Politics before food
Sugar and Energy Festival Street Parade – October 09, 2005
By Andre Bagoo
May 18 2013 – newsday.co.tt
THE CLOSURE of Caroni (1975) Limited and consequent devastating impact on the agriculture sector and TT’s food security, may be directly linked to political considerations surrounding the then PNM government’s fear of a repeat of the 18-18 general election deadlock of 2001, Tourism Minister Stephen Cadiz said yesterday.
Continue reading ‘The Closure of Caroni (1975) Limited’
By Raffique Shah
April 7, 2013
Trinidad and Tobago is not the third fattest nation in the world. In fact, I venture to add that we would hardly rank among the top fifty countries when it comes to obesity. What are the scientific bases for my bold pronouncements? They are the same used by Britain’s Daily Mail when the tabloid threw the fat spotlight on us last week—none! Or let’s say I trust my eyes when it comes to evaluating fatness.
Continue reading ‘We are not obese’
By Raffique Shah
October 20, 2012
MOST times I stay silent when I listen to people in authority or those who think they know it all say the wildest things. But there are times when I feel compelled to intervene, mostly when I think too much is at stake. This is one such intervention. For many years, but more so since the global food crisis of 2007-08, politicians and governments would vow to put this country’s food production on a growth path that would take us to full food security.
Continue reading ‘Food for Thought’
January 23, 2012 – newsday.co.tt
There are bound to be questions and indeed raised eyebrows at the purchase of a luxury Porsche Cayenne SUV – with a showroom price tag of $925,000 – for the official use of Minister of Food Production, Vasant Bharath. Bharath defended the purchase by saying the actual price paid – after exemptions for taxes and duties – was about $400,000, which he said was comparable to the cost of other SUVs.
Continue reading ‘Porsche questions’
By Derren Joseph
August 30, 2011
There was a recent story in the Jamaica Observer about food security in Jamaica that got me thinking. Like Trinidad, Jamaica is a net importer of food. Two officials at Jamaica’s College of Agriculture, Science and Education (Case) argued that crucial political decisions must be made in order to secure Jamaica’s ability to feed the population, particularly in the face of a natural disaster such as a hurricane. The officials advocated an urgent need for efficient national food storage systems.
Continue reading ‘Ensuring T&T’s Food Security’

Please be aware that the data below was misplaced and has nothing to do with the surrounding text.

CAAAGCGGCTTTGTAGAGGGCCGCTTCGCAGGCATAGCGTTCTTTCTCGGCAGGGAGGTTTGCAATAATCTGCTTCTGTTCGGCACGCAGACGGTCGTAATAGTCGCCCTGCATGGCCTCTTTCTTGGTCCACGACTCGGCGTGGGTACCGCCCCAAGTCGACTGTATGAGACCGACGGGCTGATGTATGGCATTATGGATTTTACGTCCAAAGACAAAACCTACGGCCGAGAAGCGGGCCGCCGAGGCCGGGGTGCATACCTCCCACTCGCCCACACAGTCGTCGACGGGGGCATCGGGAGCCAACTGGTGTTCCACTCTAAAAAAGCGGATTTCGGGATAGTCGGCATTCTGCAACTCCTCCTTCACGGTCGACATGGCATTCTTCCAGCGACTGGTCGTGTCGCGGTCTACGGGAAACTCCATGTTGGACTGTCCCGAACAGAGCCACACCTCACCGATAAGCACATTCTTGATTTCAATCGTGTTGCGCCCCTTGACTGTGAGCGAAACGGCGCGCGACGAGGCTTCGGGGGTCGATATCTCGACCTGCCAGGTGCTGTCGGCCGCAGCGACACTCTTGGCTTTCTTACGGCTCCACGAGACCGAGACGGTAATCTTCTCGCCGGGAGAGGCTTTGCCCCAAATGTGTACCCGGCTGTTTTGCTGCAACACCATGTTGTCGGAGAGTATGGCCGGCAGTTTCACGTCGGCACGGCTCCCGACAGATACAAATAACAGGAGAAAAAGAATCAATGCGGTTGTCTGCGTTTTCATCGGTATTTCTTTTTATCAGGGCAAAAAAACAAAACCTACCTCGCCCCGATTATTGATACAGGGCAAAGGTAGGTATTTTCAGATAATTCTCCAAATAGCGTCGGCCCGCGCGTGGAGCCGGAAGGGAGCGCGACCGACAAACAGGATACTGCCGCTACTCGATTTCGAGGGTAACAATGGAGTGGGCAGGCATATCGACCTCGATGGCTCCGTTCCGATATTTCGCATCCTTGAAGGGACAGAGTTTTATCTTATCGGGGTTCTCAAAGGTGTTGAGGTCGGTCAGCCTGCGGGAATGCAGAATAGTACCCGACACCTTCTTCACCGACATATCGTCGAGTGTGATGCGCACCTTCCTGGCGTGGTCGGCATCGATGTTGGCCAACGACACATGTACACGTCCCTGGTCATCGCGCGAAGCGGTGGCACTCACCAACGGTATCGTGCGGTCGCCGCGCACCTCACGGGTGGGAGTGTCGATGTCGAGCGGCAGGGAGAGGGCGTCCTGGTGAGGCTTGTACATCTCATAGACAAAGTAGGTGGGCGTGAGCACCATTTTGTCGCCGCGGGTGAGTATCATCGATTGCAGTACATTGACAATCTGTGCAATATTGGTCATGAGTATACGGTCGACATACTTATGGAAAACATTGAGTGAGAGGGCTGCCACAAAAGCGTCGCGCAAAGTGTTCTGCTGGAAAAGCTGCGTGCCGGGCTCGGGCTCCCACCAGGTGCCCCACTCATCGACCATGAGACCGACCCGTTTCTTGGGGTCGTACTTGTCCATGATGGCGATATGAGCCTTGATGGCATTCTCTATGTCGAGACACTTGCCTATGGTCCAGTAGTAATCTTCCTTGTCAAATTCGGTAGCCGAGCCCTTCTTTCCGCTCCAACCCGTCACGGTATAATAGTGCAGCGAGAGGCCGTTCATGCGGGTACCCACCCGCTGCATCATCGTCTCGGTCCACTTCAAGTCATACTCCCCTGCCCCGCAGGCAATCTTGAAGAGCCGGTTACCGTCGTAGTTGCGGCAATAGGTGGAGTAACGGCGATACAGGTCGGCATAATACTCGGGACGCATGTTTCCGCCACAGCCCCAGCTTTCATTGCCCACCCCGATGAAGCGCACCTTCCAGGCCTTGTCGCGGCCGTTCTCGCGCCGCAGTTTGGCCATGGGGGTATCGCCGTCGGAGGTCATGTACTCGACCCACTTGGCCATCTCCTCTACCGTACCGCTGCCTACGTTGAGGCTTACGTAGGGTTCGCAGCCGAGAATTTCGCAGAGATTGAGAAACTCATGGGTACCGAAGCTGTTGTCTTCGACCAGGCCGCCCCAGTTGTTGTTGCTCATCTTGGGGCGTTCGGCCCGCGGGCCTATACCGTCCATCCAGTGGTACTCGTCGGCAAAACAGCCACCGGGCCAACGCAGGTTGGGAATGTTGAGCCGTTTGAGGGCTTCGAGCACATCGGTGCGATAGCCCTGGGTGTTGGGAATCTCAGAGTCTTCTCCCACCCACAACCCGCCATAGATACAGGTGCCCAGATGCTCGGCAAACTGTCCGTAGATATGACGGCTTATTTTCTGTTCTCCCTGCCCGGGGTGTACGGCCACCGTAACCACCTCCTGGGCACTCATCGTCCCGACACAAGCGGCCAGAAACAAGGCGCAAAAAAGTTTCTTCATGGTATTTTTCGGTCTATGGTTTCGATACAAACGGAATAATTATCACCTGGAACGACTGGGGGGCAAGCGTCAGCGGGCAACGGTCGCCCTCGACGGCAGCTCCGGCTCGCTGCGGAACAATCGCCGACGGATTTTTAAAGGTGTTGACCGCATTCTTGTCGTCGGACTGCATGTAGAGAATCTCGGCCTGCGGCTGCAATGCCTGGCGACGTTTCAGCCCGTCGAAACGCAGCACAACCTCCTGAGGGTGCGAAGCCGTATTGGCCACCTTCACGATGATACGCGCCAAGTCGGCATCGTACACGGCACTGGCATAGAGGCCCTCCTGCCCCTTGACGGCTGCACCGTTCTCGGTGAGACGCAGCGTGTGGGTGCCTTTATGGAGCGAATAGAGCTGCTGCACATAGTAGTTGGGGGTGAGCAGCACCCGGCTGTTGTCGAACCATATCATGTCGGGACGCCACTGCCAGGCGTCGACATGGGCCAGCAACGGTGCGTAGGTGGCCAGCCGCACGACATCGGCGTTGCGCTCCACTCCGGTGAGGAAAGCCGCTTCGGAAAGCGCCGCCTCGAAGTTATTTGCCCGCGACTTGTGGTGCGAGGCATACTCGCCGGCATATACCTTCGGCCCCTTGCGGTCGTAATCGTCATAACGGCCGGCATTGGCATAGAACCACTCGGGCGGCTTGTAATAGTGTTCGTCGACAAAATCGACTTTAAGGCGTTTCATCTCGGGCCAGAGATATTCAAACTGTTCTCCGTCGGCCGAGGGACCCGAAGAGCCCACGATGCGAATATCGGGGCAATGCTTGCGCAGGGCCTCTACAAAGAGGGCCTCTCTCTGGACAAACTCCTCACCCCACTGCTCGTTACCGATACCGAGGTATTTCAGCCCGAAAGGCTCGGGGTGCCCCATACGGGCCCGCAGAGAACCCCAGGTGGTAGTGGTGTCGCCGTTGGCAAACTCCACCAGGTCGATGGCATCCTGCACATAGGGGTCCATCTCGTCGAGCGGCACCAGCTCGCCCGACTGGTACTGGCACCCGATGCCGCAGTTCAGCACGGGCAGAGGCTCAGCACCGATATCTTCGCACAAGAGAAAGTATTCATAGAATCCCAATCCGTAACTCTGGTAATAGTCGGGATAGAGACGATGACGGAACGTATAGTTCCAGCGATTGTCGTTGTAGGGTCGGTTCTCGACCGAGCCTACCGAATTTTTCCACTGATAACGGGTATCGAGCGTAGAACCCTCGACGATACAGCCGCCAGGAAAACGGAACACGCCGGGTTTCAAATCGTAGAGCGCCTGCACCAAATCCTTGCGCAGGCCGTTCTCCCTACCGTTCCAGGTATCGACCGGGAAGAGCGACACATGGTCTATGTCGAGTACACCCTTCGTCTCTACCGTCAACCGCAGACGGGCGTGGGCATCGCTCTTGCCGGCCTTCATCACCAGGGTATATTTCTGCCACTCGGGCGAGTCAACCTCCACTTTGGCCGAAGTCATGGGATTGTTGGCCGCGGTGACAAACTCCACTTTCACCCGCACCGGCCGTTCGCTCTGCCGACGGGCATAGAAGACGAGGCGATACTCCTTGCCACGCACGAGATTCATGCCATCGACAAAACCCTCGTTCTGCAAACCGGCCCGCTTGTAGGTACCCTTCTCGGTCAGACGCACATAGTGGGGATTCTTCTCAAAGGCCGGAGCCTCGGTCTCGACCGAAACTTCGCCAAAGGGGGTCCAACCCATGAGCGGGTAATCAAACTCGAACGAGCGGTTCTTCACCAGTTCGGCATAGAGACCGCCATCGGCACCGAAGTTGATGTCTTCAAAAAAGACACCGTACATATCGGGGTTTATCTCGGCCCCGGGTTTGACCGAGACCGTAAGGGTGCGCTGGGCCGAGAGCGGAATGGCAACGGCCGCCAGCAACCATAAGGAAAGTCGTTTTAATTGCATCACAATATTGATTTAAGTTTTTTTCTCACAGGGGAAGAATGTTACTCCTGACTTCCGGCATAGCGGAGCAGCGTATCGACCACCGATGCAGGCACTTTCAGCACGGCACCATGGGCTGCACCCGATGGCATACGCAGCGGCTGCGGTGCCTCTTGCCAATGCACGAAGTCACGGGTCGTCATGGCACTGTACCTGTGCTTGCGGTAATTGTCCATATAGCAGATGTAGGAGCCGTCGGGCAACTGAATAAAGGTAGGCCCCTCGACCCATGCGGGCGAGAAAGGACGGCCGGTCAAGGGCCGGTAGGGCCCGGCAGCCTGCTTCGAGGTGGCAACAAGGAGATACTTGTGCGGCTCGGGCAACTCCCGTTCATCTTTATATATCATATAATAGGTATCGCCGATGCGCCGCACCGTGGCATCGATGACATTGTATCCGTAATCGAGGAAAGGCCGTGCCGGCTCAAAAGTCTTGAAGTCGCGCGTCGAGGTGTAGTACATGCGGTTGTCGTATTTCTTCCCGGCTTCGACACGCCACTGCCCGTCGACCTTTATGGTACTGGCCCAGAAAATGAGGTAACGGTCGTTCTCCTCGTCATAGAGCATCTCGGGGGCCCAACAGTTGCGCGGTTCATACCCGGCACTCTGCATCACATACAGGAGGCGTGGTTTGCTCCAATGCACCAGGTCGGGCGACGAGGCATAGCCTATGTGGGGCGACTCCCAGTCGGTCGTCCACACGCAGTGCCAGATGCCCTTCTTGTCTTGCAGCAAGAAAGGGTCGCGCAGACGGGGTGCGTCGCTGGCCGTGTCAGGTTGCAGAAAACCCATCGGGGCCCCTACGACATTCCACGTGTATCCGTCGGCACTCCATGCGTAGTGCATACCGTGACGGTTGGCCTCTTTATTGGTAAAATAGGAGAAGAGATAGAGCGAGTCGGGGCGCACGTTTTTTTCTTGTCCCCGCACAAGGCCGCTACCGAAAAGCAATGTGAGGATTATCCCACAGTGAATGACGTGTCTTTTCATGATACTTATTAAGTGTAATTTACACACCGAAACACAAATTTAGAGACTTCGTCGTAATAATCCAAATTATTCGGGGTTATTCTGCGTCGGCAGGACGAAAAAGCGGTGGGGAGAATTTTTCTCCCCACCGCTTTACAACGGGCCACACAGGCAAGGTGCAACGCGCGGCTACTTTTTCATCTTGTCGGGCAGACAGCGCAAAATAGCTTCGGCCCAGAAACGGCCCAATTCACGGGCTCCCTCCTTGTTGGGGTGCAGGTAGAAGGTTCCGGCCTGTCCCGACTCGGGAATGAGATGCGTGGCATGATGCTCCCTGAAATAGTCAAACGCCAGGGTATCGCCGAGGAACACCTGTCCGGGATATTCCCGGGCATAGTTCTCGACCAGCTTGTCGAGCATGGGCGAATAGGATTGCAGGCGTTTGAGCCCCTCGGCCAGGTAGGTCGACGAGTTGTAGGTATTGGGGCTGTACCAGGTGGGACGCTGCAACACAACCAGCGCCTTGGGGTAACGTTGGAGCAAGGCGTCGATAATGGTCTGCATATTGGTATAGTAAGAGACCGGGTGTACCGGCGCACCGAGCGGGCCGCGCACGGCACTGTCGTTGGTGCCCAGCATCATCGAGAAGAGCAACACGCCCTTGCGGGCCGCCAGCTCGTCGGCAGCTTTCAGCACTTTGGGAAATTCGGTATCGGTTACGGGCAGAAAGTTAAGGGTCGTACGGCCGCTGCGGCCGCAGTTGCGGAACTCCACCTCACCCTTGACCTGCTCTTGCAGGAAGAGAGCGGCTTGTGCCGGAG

May 2 2011 – newsday.co.tt
It is to be sincerely hoped that the Government will stand firm in the decision to put an end to the illegal occupation of State lands for whatever purpose.
This newspaper’s lead story yesterday gave another side, indeed food for thought, of the now highly publicised bulldozing of acres under food production in D’Abadie and other places which so incensed the public.
Continue reading ‘Government must stand firm’
By Raffique Shah
April 30, 2011
WHEN one sees the insensitivity—one might even say insanity—of persons who authorised and executed the destruction of food and root crops on three parcels of state land, one wonders what the hell is going on in this country. Successive governments, the incumbents included, have proclaimed their intent to make food production a priority. Yet, they have all committed agrarian atrocities, most times citing “progress” as an excuse. The price of progress is indeed very high.
Continue reading ‘Agrarian Atrocity’
April 28 2011 – newsday.co.tt
Authorities may have followed the letter of the law in the eviction of squatters illegally farming State lands at Mausica Road, D’Abadie, but officials might have used a defter touch.
We agree that the D’Abadie farmers were legally obliged to vacate the lands, but this problem stretched back to 2008. Discussions could have been held with squatting farmers in order to establish a date which facilitated the collection of crops and which did not delay in manner untoward the housing project in whose way the farmers stand.
Continue reading ‘Tragic waste’
By Burton Sankeralli
April 26, 2011
Pineapple… sweet potato… water melon… pak choi… lettuce… topi tambo… bodi… pumpkin… corn…
On April 25th, 2011, this Day of Destruction, the so-called Peoples’ Partnership government destroyed 175 acres of food crops in two agricultural sites. There are certain actions that come to define a regime, certain events when such a regime loses its fundamental credibility. Such an event may involve bloodshed or it may, on the surface, be largely symbolic or it can involve the killing of crops.
Continue reading ‘Day of Destruction’
By Raffique Shah
February 19, 2011
I AM so blasted vex as I write this column (Friday morning), I am seething with anger. The newspapers featured a story complete with photographs showing a group of thugs attacking some farmers and other residents of a farming community in Lopinot. The violent, brazen attack occurred in full view of journalists who had gone to cover the story. In fact, the thugs threatened and attacked media workers who escaped blows only because one of their colleagues knew one of the attackers.
Continue reading ‘The law-abiding will strike back some day’